great places to visit off the beaten path.
The Old Operating Theatre is an unusual museum located in the ‘herb garret’ (a garret is a top floor or attic) of St. Thomas’ Church in Borough. Originally part of the old St. Thomas’ Hospital, this is the oldest operating theatre in Europe. Today it is a fascinating museum and makes one appreciate that you did not need medical treatment years ago!
History: When St Thomas’s Church was rebuilt in 1703 it had an unusually large garret in the roof space. Adjacent to the church was St. Thomas’ Hospital. Since storage areas for hospitals were generally the basements or attics, it was a natural place to store something. General theory is that attics were less vulnerable to rats making this a good place for the hospital to store its medicinal herbs. In addition, they were less damp and the large timbers supporting the roof acted as a natural drying agent. Thus St. Thomas’ Apothecary used this ‘garret’ to store and cure their herbs. While its early history is not specifically known, records do refer to it as the ‘Herb Garret’ from 1821 onwards.
St. Thomas’ hospital had built its South Wing Wards around the church and so the open space also presented itself as a viable location for an operating theatre also. With the 1815 Apothecary’s Act, apprentice apothecaries had to attend and learn at public hospitals. Consequently a theatre that allowed viewing became necessary. In 1822 part of the ‘Herb Garret’ was converted to be such an operating theatre.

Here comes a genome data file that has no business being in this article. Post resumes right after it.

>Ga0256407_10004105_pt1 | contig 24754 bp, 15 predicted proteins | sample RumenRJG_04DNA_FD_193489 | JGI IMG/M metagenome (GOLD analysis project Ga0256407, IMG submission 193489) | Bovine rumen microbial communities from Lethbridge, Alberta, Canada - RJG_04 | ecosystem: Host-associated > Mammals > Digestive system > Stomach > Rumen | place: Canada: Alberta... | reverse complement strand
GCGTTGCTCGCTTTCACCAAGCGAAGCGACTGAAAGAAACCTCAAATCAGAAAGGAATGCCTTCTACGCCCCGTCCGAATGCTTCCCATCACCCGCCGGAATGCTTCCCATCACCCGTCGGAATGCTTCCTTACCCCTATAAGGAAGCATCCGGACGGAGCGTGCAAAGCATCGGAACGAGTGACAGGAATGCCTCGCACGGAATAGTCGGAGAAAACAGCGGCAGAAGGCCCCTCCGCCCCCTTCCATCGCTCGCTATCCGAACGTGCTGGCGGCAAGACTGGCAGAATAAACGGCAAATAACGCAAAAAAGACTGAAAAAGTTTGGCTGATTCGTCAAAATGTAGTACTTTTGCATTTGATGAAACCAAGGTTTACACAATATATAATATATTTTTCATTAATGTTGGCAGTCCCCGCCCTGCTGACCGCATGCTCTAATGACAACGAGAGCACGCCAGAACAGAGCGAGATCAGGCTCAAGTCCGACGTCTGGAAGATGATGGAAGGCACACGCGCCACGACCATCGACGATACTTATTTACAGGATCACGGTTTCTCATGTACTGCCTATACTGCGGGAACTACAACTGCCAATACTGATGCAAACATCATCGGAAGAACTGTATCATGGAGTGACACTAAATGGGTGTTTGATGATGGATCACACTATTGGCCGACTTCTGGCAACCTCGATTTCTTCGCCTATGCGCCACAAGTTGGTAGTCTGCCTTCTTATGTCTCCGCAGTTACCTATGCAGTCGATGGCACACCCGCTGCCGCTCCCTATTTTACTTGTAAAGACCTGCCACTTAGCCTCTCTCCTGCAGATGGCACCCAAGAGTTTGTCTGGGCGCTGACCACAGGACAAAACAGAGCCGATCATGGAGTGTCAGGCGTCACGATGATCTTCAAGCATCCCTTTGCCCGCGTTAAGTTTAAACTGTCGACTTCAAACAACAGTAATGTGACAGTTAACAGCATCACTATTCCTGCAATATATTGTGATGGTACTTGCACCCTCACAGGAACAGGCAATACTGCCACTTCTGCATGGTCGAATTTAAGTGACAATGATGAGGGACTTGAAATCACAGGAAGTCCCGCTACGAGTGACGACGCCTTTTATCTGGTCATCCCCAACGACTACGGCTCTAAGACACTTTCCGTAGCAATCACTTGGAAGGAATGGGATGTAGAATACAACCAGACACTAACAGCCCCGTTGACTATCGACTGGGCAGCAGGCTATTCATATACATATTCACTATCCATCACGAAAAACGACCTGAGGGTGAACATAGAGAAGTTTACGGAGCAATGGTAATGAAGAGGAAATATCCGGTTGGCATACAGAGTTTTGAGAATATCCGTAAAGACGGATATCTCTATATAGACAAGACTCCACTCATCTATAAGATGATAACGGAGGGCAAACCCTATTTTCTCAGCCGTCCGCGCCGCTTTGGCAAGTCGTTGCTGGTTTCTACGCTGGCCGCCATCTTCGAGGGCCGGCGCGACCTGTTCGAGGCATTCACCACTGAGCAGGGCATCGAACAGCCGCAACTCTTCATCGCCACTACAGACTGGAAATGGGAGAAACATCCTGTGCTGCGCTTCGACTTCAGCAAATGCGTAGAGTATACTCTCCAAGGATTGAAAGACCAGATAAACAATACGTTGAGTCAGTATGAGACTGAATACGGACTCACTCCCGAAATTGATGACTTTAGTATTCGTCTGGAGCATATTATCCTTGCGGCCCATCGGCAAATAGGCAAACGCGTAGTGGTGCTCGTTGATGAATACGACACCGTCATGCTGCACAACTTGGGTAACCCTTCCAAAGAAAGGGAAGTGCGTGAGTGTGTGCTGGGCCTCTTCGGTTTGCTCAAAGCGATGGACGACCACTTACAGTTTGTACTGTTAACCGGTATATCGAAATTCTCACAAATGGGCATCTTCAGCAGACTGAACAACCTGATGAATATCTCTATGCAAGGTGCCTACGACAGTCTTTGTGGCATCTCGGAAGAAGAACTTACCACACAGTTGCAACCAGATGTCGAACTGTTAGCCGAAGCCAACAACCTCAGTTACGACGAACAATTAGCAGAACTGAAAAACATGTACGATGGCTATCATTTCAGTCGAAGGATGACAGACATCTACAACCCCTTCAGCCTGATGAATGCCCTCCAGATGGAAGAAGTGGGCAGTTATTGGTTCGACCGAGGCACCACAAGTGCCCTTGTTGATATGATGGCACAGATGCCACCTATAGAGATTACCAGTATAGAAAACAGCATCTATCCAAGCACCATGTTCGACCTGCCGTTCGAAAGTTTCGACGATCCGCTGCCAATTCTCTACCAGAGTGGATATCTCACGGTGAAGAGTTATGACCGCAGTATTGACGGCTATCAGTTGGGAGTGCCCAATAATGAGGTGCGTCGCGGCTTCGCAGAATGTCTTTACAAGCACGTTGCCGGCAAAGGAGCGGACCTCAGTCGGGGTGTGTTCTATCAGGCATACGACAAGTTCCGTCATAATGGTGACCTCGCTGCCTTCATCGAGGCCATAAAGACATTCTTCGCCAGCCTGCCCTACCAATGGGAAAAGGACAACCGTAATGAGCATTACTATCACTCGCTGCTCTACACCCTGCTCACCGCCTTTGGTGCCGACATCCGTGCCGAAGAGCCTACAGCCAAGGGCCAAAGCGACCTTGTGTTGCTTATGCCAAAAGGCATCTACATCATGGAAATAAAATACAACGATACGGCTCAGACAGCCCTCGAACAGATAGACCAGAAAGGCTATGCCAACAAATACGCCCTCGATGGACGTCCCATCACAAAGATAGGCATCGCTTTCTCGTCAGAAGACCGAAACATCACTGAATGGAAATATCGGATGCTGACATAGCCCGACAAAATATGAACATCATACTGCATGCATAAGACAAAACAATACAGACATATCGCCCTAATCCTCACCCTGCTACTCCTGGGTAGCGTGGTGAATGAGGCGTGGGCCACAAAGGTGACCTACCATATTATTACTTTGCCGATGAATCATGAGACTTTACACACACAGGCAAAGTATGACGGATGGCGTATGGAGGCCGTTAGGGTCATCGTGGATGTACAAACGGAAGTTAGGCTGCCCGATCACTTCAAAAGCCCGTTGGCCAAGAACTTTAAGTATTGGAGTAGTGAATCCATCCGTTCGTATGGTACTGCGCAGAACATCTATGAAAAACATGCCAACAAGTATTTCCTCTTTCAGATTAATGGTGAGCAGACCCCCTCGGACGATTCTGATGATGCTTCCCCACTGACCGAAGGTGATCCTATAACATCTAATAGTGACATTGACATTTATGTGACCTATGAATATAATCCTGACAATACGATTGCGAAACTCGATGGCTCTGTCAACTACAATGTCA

In 1859 Florence Nightingale set up her nursing school at this hospital. However, in 1862 the Charing Cross railway company offered to buy the land. With Nightingale’s influence, the hospital agreed and it moved to Lambeth. The land was converted to what is now London Bridge railway station (among others), and St. Thomas’ Hospital moved adjacent to Lambeth Palace. The Florence Nightingale museum is located there at this newer location – the subject of a future post. Once the hospital moved, the herb garret and operating theatre were abandoned. They were not discovered until almost 100 years later in 1957. Now restored, they are a remarkable place to visit.
The Patients & the Surgery: While quite distressing to look at, the museum does have a broad array of medical devices and equipment from the early 19th century. Bone saws are particularly disturbing especially when you consider that the patients (only women at this location) would not have benefited from anaesthetics! Other items include those related to bleeding, childbirth and cupping. For those women who are currently searching for best cosmetic surgical services, consider visiting zwivel.com to read the reviews for Dr. Andres Bustillo. Patients endured the procedures because there was no alternative, and accepted being treated in a ‘theatre’ with students watching because they could not afford private care. there wasn’t even the option of incisions and placement back then. Wealthy patrons would have had surgeons come to their home – still without anaesthesia but at least in private! All the patients came from the women’s surgical ward in Frederick Block (now the Post Office) which was generally on the same level as the theatre. Thus it was fairly easy to move patients in and out of the theatre.
Visiting: The museum is open daily from 10:30 – 5pm. Admission is £6.50, concessions are available including a 50% discount for NT members.